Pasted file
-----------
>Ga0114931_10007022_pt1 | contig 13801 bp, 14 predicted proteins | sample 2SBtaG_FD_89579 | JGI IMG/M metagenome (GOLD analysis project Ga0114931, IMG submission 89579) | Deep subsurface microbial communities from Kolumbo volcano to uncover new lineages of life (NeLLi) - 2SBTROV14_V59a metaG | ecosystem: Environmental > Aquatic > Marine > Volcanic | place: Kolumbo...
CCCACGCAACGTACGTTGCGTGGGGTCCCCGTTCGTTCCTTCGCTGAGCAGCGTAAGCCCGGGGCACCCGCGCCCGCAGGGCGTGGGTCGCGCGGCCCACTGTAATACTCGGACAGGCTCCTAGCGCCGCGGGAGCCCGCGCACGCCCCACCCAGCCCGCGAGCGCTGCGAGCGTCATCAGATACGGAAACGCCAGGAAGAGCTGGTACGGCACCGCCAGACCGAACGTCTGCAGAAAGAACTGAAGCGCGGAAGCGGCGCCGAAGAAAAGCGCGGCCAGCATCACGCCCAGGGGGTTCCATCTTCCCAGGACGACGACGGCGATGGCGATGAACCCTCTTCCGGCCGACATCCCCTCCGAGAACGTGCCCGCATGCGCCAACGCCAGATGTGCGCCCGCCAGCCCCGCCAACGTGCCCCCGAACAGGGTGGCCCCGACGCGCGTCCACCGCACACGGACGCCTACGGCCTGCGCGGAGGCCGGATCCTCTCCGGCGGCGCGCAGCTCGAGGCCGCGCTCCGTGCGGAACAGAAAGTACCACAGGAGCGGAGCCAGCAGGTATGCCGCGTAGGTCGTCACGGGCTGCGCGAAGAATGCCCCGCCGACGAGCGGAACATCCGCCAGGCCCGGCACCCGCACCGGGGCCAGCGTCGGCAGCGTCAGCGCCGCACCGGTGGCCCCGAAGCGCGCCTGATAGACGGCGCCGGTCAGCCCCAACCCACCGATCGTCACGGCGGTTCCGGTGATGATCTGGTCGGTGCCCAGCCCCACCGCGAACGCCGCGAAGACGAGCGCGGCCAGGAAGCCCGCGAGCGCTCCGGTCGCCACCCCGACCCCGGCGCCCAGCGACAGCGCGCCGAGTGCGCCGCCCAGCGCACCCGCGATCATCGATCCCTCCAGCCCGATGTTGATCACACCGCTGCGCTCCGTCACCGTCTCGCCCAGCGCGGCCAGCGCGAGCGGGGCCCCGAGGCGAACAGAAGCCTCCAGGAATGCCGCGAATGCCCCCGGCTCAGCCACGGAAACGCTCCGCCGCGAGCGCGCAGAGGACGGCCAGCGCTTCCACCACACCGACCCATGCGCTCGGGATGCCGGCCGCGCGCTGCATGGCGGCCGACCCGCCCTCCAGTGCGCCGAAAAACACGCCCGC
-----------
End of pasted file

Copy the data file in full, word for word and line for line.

>Ga0114931_10007022_pt1 | contig 13801 bp, 14 predicted proteins | sample 2SBtaG_FD_89579 | JGI IMG/M metagenome (GOLD analysis project Ga0114931, IMG submission 89579) | Deep subsurface microbial communities from Kolumbo volcano to uncover new lineages of life (NeLLi) - 2SBTROV14_V59a metaG | ecosystem: Environmental > Aquatic > Marine > Volcanic | place: Kolumbo...
CCCACGCAACGTACGTTGCGTGGGGTCCCCGTTCGTTCCTTCGCTGAGCAGCGTAAGCCCGGGGCACCCGCGCCCGCAGGGCGTGGGTCGCGCGGCCCACTGTAATACTCGGACAGGCTCCTAGCGCCGCGGGAGCCCGCGCACGCCCCACCCAGCCCGCGAGCGCTGCGAGCGTCATCAGATACGGAAACGCCAGGAAGAGCTGGTACGGCACCGCCAGACCGAACGTCTGCAGAAAGAACTGAAGCGCGGAAGCGGCGCCGAAGAAAAGCGCGGCCAGCATCACGCCCAGGGGGTTCCATCTTCCCAGGACGACGACGGCGATGGCGATGAACCCTCTTCCGGCCGACATCCCCTCCGAGAACGTGCCCGCATGCGCCAACGCCAGATGTGCGCCCGCCAGCCCCGCCAACGTGCCCCCGAACAGGGTGGCCCCGACGCGCGTCCACCGCACACGGACGCCTACGGCCTGCGCGGAGGCCGGATCCTCTCCGGCGGCGCGCAGCTCGAGGCCGCGCTCCGTGCGGAACAGAAAGTACCACAGGAGCGGAGCCAGCAGGTATGCCGCGTAGGTCGTCACGGGCTGCGCGAAGAATGCCCCGCCGACGAGCGGAACATCCGCCAGGCCCGGCACCCGCACCGGGGCCAGCGTCGGCAGCGTCAGCGCCGCACCGGTGGCCCCGAAGCGCGCCTGATAGACGGCGCCGGTCAGCCCCAACCCACCGATCGTCACGGCGGTTCCGGTGATGATCTGGTCGGTGCCCAGCCCCACCGCGAACGCCGCGAAGACGAGCGCGGCCAGGAAGCCCGCGAGCGCTCCGGTCGCCACCCCGACCCCGGCGCCCAGCGACAGCGCGCCGAGTGCGCCGCCCAGCGCACCCGCGATCATCGATCCCTCCAGCCCGATGTTGATCACACCGCTGCGCTCCGTCACCGTCTCGCCCAGCGCGGCCAGCGCGAGCGGGGCCCCGAGGCGAACAGAAGCCTCCAGGAATGCCGCGAATGCCCCCGGCTCAGCCACGGAAACGCTCCGCCGCGAGCGCGCAGAGGACGGCCAGCGCTTCCACCACACCGACCCATGCGCTCGGGATGCCGGCCGCGCGCTGCATGGCGGCCGACCCGCCCTCCAGTGCGCCGAAAAACACGCCCGC